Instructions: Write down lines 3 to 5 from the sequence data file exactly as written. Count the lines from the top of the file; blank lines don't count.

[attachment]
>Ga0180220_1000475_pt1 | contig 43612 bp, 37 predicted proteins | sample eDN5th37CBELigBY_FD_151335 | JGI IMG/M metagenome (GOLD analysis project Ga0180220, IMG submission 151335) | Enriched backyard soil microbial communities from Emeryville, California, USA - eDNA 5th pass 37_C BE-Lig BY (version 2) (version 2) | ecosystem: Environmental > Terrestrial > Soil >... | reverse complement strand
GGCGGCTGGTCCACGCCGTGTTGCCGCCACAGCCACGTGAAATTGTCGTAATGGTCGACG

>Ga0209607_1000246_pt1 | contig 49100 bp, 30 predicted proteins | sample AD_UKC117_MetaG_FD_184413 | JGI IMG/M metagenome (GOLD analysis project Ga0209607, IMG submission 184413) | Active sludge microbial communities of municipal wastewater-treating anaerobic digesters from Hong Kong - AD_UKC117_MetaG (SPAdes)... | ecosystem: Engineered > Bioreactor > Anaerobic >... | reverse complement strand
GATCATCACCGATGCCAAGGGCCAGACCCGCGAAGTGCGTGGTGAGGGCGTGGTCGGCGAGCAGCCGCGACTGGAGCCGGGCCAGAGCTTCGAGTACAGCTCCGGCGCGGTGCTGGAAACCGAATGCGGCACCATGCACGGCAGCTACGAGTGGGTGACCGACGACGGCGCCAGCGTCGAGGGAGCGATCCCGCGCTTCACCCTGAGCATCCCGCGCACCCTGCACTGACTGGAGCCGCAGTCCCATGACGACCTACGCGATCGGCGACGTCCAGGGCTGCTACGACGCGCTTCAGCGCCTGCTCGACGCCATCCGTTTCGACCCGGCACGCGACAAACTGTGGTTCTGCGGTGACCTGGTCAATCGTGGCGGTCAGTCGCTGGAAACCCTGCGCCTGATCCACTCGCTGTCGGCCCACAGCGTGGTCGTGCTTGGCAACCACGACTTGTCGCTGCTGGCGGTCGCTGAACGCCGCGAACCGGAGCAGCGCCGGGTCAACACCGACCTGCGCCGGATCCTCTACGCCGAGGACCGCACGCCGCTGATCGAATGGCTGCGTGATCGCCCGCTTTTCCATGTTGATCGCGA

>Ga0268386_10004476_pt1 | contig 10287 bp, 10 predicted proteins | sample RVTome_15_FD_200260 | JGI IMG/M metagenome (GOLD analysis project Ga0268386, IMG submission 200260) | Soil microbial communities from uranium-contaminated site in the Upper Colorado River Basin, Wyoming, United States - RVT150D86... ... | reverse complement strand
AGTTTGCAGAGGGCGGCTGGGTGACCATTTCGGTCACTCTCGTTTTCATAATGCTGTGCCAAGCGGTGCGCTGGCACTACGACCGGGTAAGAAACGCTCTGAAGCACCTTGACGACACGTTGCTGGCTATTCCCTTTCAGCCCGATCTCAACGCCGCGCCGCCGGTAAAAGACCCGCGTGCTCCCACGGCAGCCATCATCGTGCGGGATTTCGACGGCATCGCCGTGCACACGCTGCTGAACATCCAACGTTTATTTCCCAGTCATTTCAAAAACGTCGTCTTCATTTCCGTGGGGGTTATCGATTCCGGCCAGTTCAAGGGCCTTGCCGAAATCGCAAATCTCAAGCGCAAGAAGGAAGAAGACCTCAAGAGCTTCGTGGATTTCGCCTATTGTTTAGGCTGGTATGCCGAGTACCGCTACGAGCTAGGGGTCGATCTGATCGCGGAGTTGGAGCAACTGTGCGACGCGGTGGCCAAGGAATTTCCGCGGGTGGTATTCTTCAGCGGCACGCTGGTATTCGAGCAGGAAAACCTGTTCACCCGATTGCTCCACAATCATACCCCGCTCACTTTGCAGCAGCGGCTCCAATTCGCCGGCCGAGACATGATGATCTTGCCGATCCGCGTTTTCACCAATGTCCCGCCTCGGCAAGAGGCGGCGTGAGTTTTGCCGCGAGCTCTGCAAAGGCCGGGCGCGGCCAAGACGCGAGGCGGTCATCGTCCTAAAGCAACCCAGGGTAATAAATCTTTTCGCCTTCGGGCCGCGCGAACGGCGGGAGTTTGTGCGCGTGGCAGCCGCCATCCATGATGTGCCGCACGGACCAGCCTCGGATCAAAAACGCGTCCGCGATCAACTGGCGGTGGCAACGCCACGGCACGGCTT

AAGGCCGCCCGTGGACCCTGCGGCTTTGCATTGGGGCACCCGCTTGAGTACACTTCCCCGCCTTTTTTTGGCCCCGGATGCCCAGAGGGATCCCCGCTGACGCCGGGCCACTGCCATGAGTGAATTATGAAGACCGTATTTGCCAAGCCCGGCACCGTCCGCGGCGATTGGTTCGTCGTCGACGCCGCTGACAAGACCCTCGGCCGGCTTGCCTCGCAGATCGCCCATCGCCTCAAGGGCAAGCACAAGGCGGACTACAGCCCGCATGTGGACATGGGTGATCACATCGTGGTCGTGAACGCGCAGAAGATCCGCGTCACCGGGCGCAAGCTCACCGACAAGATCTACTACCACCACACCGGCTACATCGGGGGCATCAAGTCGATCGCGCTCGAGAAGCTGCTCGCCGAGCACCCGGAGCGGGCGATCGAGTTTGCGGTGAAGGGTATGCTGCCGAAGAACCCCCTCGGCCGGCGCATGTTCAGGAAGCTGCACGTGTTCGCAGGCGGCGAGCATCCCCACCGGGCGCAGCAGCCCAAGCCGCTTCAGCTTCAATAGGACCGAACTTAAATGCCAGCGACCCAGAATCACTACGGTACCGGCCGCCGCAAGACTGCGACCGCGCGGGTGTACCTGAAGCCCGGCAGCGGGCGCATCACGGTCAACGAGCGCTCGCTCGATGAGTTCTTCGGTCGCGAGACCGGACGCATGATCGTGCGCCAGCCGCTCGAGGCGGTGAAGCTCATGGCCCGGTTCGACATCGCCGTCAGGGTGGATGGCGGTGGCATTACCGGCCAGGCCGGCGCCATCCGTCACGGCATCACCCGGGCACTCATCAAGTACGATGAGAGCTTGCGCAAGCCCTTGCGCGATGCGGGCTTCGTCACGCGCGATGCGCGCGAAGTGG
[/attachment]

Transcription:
>Ga0209607_1000246_pt1 | contig 49100 bp, 30 predicted proteins | sample AD_UKC117_MetaG_FD_184413 | JGI IMG/M metagenome (GOLD analysis project Ga0209607, IMG submission 184413) | Active sludge microbial communities of municipal wastewater-treating anaerobic digesters from Hong Kong - AD_UKC117_MetaG (SPAdes)... | ecosystem: Engineered > Bioreactor > Anaerobic >... | reverse complement strand
GATCATCACCGATGCCAAGGGCCAGACCCGCGAAGTGCGTGGTGAGGGCGTGGTCGGCGAGCAGCCGCGACTGGAGCCGGGCCAGAGCTTCGAGTACAGCTCCGGCGCGGTGCTGGAAACCGAATGCGGCACCATGCACGGCAGCTACGAGTGGGTGACCGACGACGGCGCCAGCGTCGAGGGAGCGATCCCGCGCTTCACCCTGAGCATCCCGCGCACCCTGCACTGACTGGAGCCGCAGTCCCATGACGACCTACGCGATCGGCGACGTCCAGGGCTGCTACGACGCGCTTCAGCGCCTGCTCGACGCCATCCGTTTCGACCCGGCACGCGACAAACTGTGGTTCTGCGGTGACCTGGTCAATCGTGGCGGTCAGTCGCTGGAAACCCTGCGCCTGATCCACTCGCTGTCGGCCCACAGCGTGGTCGTGCTTGGCAACCACGACTTGTCGCTGCTGGCGGTCGCTGAACGCCGCGAACCGGAGCAGCGCCGGGTCAACACCGACCTGCGCCGGATCCTCTACGCCGAGGACCGCACGCCGCTGATCGAATGGCTGCGTGATCGCCCGCTTTTCCATGTTGATCGCGA

>Ga0268386_10004476_pt1 | contig 10287 bp, 10 predicted proteins | sample RVTome_15_FD_200260 | JGI IMG/M metagenome (GOLD analysis project Ga0268386, IMG submission 200260) | Soil microbial communities from uranium-contaminated site in the Upper Colorado River Basin, Wyoming, United States - RVT150D86... ... | reverse complement strand